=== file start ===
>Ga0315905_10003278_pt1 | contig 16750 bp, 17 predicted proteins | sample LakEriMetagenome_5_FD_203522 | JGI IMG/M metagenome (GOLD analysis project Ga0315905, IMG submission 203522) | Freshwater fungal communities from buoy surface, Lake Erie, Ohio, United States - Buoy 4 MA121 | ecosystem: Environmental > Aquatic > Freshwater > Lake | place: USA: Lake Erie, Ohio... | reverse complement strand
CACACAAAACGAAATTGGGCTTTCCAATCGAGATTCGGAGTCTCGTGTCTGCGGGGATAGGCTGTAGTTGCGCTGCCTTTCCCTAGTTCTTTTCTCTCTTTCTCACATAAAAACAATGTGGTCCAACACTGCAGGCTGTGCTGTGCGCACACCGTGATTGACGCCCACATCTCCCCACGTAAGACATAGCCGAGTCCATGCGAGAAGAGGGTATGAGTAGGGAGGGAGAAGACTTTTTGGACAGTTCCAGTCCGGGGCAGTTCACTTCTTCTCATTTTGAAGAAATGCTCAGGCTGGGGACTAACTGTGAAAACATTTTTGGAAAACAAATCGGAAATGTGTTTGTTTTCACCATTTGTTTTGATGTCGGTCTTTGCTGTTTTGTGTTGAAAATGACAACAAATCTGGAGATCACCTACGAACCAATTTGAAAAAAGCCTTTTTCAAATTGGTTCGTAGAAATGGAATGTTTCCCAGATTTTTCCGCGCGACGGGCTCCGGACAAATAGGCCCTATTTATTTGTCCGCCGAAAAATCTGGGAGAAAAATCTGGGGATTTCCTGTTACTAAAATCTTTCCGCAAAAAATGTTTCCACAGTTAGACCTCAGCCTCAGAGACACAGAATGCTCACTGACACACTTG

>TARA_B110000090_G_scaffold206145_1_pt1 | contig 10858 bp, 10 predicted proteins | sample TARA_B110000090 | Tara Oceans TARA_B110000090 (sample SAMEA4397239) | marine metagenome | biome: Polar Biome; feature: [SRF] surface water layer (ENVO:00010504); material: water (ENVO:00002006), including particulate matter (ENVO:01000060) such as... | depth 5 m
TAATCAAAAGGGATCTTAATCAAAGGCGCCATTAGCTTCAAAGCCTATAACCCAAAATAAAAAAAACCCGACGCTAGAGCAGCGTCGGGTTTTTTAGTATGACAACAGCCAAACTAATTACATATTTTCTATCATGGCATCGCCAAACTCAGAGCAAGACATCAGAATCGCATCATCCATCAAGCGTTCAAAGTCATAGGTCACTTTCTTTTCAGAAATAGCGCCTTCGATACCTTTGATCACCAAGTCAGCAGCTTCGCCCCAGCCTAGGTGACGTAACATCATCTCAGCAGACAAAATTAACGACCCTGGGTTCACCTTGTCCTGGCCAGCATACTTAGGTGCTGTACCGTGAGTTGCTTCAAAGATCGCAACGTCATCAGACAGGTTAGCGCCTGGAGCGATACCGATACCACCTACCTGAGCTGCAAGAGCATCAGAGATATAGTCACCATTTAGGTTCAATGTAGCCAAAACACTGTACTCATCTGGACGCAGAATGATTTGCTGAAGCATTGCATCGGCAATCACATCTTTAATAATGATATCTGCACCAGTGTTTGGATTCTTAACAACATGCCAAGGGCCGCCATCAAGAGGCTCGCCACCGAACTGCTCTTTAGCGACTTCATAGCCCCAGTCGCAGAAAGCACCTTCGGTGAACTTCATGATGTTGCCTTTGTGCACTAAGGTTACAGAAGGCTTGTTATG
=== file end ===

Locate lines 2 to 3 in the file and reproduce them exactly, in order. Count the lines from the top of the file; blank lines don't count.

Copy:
CACACAAAACGAAATTGGGCTTTCCAATCGAGATTCGGAGTCTCGTGTCTGCGGGGATAGGCTGTAGTTGCGCTGCCTTTCCCTAGTTCTTTTCTCTCTTTCTCACATAAAAACAATGTGGTCCAACACTGCAGGCTGTGCTGTGCGCACACCGTGATTGACGCCCACATCTCCCCACGTAAGACATAGCCGAGTCCATGCGAGAAGAGGGTATGAGTAGGGAGGGAGAAGACTTTTTGGACAGTTCCAGTCCGGGGCAGTTCACTTCTTCTCATTTTGAAGAAATGCTCAGGCTGGGGACTAACTGTGAAAACATTTTTGGAAAACAAATCGGAAATGTGTTTGTTTTCACCATTTGTTTTGATGTCGGTCTTTGCTGTTTTGTGTTGAAAATGACAACAAATCTGGAGATCACCTACGAACCAATTTGAAAAAAGCCTTTTTCAAATTGGTTCGTAGAAATGGAATGTTTCCCAGATTTTTCCGCGCGACGGGCTCCGGACAAATAGGCCCTATTTATTTGTCCGCCGAAAAATCTGGGAGAAAAATCTGGGGATTTCCTGTTACTAAAATCTTTCCGCAAAAAATGTTTCCACAGTTAGACCTCAGCCTCAGAGACACAGAATGCTCACTGACACACTTG

>TARA_B110000090_G_scaffold206145_1_pt1 | contig 10858 bp, 10 predicted proteins | sample TARA_B110000090 | Tara Oceans TARA_B110000090 (sample SAMEA4397239) | marine metagenome | biome: Polar Biome; feature: [SRF] surface water layer (ENVO:00010504); material: water (ENVO:00002006), including particulate matter (ENVO:01000060) such as... | depth 5 m